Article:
Our website uses cookies

Cookies enable us to provide the best experience possible and help us understand how visitors use our website. By browsing Infosecurity Magazine, you agree to our use of cookies.

Okay, I understand Learn more

TweetDeck Taken Offline After XSS Flaw Hits Users

TweetDeck Taken Offline After XSS Flaw Hits Users
TweetDeck Taken Offline After XSS Flaw Hits Users

A cross-site scripting (XSS) vulnerability in Twitter’s popular TweetDeck platform took the site down for several hours on Wednesday.

The problem appears to have stemmed from a simple test tweet by an Austrian teenager with the handle ‘@firoxl’. He accidentally discovered the XSS flaw after trying to find a way to tweet a heart symbol using javascript tags.
After it worked, the 19-year-old announced he’d discovered a vulnerability in TweetDeck and publically notified the service. Eagle-eyed members of the hacking community soon began experimenting with their own exploits, according to CNN Money.
Most of these seemed pretty harmless, coming in the form of pop-ups with messages like “Please close now TweetDeck, it is not safe”.
The vulnerability itself is believed to date back to 2011, although Twitter was supposed to have fixed that particular flaw at the time. The now infamous @firoxl, whose real name is Florian, claims not to have known about it when he started messing about with javascript.
After finding out about the bug on Wednesday, Twitter said it had been fixed and asked users to log out and then back in again to TweetDeck to “fully apply the fix”. However, some users still reported problems, so Twitter was forced to take the service down “to assess today’s earlier security issue”.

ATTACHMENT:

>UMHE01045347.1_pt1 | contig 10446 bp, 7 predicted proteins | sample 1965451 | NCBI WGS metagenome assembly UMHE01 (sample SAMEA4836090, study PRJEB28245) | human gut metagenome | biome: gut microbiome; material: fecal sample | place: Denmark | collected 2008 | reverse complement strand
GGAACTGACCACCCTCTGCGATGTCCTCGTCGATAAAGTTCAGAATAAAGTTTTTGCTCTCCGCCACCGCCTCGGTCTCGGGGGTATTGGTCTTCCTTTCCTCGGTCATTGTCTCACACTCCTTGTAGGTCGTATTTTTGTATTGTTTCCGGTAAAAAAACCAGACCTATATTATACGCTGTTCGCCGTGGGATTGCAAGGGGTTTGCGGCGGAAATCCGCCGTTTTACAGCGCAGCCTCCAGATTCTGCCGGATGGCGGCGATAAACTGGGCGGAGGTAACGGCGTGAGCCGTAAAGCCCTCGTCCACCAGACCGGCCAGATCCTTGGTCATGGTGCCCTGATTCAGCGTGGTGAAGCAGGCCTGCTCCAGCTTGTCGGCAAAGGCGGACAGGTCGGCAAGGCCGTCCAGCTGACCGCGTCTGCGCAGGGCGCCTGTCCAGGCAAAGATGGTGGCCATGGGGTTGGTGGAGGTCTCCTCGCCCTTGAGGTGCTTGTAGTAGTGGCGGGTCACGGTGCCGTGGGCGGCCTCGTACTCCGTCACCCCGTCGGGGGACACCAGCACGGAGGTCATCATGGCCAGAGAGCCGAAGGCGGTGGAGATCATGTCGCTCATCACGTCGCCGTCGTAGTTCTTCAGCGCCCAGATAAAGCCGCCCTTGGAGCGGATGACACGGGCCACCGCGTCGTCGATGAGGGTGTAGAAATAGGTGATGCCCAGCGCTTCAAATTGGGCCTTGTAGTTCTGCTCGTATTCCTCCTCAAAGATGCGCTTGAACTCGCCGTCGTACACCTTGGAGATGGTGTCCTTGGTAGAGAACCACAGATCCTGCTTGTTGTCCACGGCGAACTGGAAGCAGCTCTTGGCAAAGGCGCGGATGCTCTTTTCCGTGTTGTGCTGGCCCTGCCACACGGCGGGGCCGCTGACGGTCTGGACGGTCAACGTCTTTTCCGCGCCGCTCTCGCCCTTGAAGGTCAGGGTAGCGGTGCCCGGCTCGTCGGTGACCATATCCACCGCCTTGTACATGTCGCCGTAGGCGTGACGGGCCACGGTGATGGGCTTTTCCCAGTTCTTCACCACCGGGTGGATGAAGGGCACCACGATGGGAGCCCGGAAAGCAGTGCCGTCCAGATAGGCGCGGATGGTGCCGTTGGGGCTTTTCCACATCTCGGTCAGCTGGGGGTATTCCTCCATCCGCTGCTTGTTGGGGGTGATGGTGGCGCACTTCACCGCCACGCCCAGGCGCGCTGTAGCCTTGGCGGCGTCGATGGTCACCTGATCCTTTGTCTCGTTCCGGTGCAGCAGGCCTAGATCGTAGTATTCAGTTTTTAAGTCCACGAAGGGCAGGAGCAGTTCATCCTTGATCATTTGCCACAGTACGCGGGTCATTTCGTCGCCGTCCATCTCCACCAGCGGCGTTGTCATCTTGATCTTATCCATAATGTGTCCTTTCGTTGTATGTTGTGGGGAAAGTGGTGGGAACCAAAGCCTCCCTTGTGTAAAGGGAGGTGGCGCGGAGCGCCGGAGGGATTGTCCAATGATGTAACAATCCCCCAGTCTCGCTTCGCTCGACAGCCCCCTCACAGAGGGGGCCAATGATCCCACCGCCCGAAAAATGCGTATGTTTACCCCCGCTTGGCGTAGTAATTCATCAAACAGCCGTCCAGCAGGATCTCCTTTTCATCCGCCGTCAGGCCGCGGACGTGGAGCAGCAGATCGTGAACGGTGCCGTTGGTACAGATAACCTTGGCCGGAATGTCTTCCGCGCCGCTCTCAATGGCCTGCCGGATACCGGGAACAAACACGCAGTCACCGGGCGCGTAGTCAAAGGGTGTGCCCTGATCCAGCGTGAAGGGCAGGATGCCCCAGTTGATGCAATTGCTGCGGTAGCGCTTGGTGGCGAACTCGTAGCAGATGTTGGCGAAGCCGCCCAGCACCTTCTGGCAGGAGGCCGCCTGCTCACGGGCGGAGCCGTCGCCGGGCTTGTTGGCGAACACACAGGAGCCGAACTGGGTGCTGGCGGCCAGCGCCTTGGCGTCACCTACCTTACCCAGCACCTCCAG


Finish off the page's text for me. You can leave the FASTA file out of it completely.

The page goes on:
The firm then brought TweetDeck back online, claiming that it had now “verified” the fix.
The whole drama of Wednesday was perfectly timed, coming as it did just after Twitter was crowned the most trustworthy site on the web, by the Online Trust Alliance.
Cross-site scripting is one of the most common vulnerabilities affecting web apps, but also one of the most dangerous.
Paco Hope, principal consultant at app security firm Cigital, claimed that the bug could allow an attacker to redirect a victim’s browser to a malicious web page, or even to tweet as that user, “thereby spreading itself”.
“The victim could be attacked if the tweet managed to show up in his stream, which it could do without his knowledge or interaction,” Hope added. “This underscores the importance of finding bugs in code as well as flaws in design.  In this case a bug is all that was necessary to wreak havoc.”

What’s Hot on Infosecurity Magazine?